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It seems as if one of the primary attractions of Bitcoin is its usefulness for nefarious purposes. I'm not sure how much of its value is underpinned by these activities, but I get the feeling it is not an insignificant amount. I was thinking about speculating on Bitcoin, but the thought of enriching someone who is harming someone else in another part of the world gives me some pause.

My question seems to intersect economics, technology and ethics, and I'd like to stimulate some thoughtful discussion on the ethics of Bitcoin use.

closed as unclear what you're asking by Swami Vishwananda, Not_Here, Keelan Jun 20 '17 at 14:06

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    Stack exchange sites aren't built or intended to be platforms for discussion (comments are ephemeral and limited in character length, etc.). You're gonna have an easier time with this question and a better chance of it not being closed as too subjective if you phrase it in a different way (i.e. not looking for a conversation). "What principles of contemporary ethics apply to the economy of bitcoins?" "Has any contemporary philosopher written on the subject of bitcoins?" Something like that is probably going to be better received. – Not_Here Jun 18 '17 at 6:29
  • The same could be applied to the markets in general, because there you have Pareto Efficiency in addition to Pareto improvement. Pure speculation is a function of exploiting, or being exploited by, Pareto efficiency. By the same token, investing in bitcoin raises confidence in the currency, which would be a Pareto improvement. Beyond this there is still the argument applied to illicit drug use, where purchasing certain illegal substances may support profound abuses of human rights. – DukeZhou Jun 18 '17 at 21:37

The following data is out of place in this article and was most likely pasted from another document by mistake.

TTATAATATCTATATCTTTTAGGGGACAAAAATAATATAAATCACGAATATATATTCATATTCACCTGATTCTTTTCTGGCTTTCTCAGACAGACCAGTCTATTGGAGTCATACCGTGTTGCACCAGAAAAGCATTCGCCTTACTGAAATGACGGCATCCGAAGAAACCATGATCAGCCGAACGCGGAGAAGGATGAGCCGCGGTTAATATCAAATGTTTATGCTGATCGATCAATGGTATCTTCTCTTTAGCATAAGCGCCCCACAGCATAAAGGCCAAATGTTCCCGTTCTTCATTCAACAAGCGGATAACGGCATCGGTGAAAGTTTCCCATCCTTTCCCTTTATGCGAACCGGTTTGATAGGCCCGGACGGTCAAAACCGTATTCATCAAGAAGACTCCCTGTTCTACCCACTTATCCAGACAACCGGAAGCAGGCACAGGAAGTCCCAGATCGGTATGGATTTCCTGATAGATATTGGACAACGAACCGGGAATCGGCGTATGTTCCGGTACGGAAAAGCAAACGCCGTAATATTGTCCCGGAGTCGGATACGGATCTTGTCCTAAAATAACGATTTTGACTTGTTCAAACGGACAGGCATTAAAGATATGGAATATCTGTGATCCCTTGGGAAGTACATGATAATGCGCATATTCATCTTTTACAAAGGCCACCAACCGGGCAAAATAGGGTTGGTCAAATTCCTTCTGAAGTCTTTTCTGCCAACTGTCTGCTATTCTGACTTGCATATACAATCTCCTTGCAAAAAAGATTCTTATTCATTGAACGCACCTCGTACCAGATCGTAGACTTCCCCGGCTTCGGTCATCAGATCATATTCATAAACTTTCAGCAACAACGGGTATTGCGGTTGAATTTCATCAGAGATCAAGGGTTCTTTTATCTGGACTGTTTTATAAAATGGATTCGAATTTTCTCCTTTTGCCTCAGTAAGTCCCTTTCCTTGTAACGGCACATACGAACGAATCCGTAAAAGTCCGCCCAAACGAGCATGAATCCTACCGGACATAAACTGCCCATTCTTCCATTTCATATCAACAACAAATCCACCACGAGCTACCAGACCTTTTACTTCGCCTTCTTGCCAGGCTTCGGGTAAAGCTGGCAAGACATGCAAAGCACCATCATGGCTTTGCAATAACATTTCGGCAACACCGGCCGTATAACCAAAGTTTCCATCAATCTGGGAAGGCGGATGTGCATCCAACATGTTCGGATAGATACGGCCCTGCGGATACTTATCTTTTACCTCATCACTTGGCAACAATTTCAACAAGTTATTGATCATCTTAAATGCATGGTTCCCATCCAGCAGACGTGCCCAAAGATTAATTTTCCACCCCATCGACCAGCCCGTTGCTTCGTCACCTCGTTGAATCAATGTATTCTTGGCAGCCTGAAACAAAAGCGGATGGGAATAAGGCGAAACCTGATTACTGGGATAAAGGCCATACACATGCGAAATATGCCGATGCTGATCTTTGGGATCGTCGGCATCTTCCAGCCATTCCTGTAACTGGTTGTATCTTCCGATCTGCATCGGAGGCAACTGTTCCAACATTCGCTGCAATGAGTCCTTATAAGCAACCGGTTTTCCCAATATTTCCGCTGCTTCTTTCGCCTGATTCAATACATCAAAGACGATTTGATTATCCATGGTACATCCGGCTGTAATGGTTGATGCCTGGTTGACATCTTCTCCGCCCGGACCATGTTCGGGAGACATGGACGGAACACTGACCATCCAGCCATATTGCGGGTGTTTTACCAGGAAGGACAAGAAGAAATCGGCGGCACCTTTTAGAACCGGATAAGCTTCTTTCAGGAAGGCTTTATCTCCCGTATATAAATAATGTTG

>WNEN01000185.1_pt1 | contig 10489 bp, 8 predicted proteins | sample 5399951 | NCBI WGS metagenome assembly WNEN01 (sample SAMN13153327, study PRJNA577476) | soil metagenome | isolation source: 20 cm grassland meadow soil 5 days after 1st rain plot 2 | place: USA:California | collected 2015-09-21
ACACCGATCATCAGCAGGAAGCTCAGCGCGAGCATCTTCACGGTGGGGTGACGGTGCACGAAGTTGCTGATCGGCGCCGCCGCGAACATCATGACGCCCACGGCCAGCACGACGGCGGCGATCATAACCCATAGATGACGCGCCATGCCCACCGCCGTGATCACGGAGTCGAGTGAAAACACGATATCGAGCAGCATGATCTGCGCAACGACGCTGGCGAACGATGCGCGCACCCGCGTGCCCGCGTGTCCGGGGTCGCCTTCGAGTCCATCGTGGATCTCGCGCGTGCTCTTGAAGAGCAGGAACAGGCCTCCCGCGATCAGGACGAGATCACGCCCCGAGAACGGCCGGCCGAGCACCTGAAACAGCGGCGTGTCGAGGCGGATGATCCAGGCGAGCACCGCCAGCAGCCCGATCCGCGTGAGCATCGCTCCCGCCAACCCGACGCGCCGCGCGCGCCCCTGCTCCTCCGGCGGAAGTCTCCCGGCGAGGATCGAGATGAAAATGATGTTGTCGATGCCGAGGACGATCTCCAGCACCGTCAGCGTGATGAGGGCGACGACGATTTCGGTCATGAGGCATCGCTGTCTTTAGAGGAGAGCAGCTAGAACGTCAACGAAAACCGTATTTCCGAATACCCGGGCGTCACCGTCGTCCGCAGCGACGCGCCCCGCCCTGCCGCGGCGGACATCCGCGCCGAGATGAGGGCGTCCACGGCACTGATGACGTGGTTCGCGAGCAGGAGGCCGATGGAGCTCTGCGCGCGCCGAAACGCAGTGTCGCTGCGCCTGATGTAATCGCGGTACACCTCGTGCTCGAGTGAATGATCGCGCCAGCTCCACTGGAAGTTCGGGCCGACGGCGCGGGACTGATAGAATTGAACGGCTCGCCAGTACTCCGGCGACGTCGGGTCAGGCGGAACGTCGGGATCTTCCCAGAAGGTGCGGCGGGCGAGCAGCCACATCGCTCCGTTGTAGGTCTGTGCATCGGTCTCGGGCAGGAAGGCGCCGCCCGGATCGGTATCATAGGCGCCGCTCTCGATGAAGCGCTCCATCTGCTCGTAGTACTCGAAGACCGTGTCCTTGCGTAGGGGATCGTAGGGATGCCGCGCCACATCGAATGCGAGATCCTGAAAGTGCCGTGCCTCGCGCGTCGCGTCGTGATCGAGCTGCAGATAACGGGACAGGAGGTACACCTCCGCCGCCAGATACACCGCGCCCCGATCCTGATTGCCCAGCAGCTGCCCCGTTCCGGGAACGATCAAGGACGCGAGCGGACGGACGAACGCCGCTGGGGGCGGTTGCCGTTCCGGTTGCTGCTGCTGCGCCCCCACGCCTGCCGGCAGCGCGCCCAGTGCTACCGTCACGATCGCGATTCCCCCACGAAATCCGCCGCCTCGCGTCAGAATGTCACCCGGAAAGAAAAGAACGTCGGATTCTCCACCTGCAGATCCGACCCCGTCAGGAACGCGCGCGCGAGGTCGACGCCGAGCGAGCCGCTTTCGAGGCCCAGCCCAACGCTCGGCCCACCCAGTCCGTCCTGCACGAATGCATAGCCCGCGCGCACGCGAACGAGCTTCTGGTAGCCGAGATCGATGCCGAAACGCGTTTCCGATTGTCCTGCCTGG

• The question should narrow down, but it is a reasonable ethics/politics question. Both answers are clear and address 'Should Bitcoin exist, and should one use it? By what ethical principles is this supported or contested?" But since this is specifically about investment, there is also the question of 'Is Bitcoin a business that one can ethically help grow? By what ethical principles is such a decision made?" (Assuming my bias that speculation that is not investment is gambling, which is intrinsically destructive.) – jobermark Jun 24 '17 at 17:38
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I've worked with Bitcoins, and I want to give a technical point here before answering.

Bitcoins is a virtual currency, completely different for what we have known as currency until now. It's not an archive, or similar. Then, how does it work?

It starts when anyone that's already in the bitcoins red, gives you bitcoins (or a part of a bitcoin) in exchange for real money, products or services. When they gives you "bitcoins" they are actually changing the ownership of that amount to your personal wallet, which is not necessarily linked to a name and personal information. In fact you can have several wallets (actually you SHOULD have several wallets if working with bitcoins) also bitcoins can be mined, through computational problems. This works due to a decentralized mining method, which means several computers around the world trying to solve a computational problem, in order to sign transferences. When a money transference is digitally signed by the winner computer, this computer is rewarded with a part of bitcoin. Usually this is not solved by a single computer, but by computer pools working all at the same time in one problem. This way you can generate new bitcoins at the same time the transfers are being signed in order to avoid its replication.